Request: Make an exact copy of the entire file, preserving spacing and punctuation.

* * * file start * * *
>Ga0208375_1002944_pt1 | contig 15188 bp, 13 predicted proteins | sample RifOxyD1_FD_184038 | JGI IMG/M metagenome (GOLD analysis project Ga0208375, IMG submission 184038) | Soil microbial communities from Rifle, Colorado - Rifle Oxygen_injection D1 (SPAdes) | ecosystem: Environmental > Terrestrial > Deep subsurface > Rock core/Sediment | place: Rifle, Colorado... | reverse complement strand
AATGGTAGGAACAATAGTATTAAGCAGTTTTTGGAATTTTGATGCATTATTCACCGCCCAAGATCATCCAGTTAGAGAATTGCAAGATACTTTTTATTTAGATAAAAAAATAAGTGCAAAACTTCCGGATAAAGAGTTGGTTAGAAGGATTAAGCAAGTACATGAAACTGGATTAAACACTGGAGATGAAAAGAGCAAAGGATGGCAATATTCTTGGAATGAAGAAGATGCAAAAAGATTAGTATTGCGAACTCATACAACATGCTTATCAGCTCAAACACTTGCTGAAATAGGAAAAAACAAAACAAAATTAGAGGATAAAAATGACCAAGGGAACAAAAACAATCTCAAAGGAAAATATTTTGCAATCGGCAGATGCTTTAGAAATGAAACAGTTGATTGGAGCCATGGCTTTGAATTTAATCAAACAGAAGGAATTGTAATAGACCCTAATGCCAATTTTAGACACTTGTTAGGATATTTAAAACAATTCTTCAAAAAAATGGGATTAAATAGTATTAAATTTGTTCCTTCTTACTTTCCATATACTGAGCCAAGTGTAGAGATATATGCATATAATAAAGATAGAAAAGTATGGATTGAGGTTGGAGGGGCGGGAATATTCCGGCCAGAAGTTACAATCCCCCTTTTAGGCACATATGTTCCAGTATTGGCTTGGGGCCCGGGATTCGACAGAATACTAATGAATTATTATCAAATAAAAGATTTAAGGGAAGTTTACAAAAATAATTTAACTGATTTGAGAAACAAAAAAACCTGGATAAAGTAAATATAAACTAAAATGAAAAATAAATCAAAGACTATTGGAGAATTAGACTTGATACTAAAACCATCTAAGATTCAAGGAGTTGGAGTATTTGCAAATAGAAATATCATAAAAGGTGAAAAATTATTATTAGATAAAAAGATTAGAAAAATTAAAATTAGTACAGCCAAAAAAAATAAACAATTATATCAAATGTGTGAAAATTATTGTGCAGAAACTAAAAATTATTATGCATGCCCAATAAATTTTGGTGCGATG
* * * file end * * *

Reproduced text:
>Ga0208375_1002944_pt1 | contig 15188 bp, 13 predicted proteins | sample RifOxyD1_FD_184038 | JGI IMG/M metagenome (GOLD analysis project Ga0208375, IMG submission 184038) | Soil microbial communities from Rifle, Colorado - Rifle Oxygen_injection D1 (SPAdes) | ecosystem: Environmental > Terrestrial > Deep subsurface > Rock core/Sediment | place: Rifle, Colorado... | reverse complement strand
AATGGTAGGAACAATAGTATTAAGCAGTTTTTGGAATTTTGATGCATTATTCACCGCCCAAGATCATCCAGTTAGAGAATTGCAAGATACTTTTTATTTAGATAAAAAAATAAGTGCAAAACTTCCGGATAAAGAGTTGGTTAGAAGGATTAAGCAAGTACATGAAACTGGATTAAACACTGGAGATGAAAAGAGCAAAGGATGGCAATATTCTTGGAATGAAGAAGATGCAAAAAGATTAGTATTGCGAACTCATACAACATGCTTATCAGCTCAAACACTTGCTGAAATAGGAAAAAACAAAACAAAATTAGAGGATAAAAATGACCAAGGGAACAAAAACAATCTCAAAGGAAAATATTTTGCAATCGGCAGATGCTTTAGAAATGAAACAGTTGATTGGAGCCATGGCTTTGAATTTAATCAAACAGAAGGAATTGTAATAGACCCTAATGCCAATTTTAGACACTTGTTAGGATATTTAAAACAATTCTTCAAAAAAATGGGATTAAATAGTATTAAATTTGTTCCTTCTTACTTTCCATATACTGAGCCAAGTGTAGAGATATATGCATATAATAAAGATAGAAAAGTATGGATTGAGGTTGGAGGGGCGGGAATATTCCGGCCAGAAGTTACAATCCCCCTTTTAGGCACATATGTTCCAGTATTGGCTTGGGGCCCGGGATTCGACAGAATACTAATGAATTATTATCAAATAAAAGATTTAAGGGAAGTTTACAAAAATAATTTAACTGATTTGAGAAACAAAAAAACCTGGATAAAGTAAATATAAACTAAAATGAAAAATAAATCAAAGACTATTGGAGAATTAGACTTGATACTAAAACCATCTAAGATTCAAGGAGTTGGAGTATTTGCAAATAGAAATATCATAAAAGGTGAAAAATTATTATTAGATAAAAAGATTAGAAAAATTAAAATTAGTACAGCCAAAAAAAATAAACAATTATATCAAATGTGTGAAAATTATTGTGCAGAAACTAAAAATTATTATGCATGCCCAATAAATTTTGGTGCGATG